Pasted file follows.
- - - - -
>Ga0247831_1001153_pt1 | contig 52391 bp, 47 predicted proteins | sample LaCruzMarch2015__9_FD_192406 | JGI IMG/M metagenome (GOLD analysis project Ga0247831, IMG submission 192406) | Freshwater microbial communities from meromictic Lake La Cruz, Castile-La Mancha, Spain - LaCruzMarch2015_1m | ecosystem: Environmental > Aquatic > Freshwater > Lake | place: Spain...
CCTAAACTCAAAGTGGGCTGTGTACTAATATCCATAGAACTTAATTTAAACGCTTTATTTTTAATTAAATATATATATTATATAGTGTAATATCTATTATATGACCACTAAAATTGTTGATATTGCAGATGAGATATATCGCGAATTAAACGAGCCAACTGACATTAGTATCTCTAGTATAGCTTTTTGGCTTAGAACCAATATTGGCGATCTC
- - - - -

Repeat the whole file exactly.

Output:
>Ga0247831_1001153_pt1 | contig 52391 bp, 47 predicted proteins | sample LaCruzMarch2015__9_FD_192406 | JGI IMG/M metagenome (GOLD analysis project Ga0247831, IMG submission 192406) | Freshwater microbial communities from meromictic Lake La Cruz, Castile-La Mancha, Spain - LaCruzMarch2015_1m | ecosystem: Environmental > Aquatic > Freshwater > Lake | place: Spain...
CCTAAACTCAAAGTGGGCTGTGTACTAATATCCATAGAACTTAATTTAAACGCTTTATTTTTAATTAAATATATATATTATATAGTGTAATATCTATTATATGACCACTAAAATTGTTGATATTGCAGATGAGATATATCGCGAATTAAACGAGCCAACTGACATTAGTATCTCTAGTATAGCTTTTTGGCTTAGAACCAATATTGGCGATCTC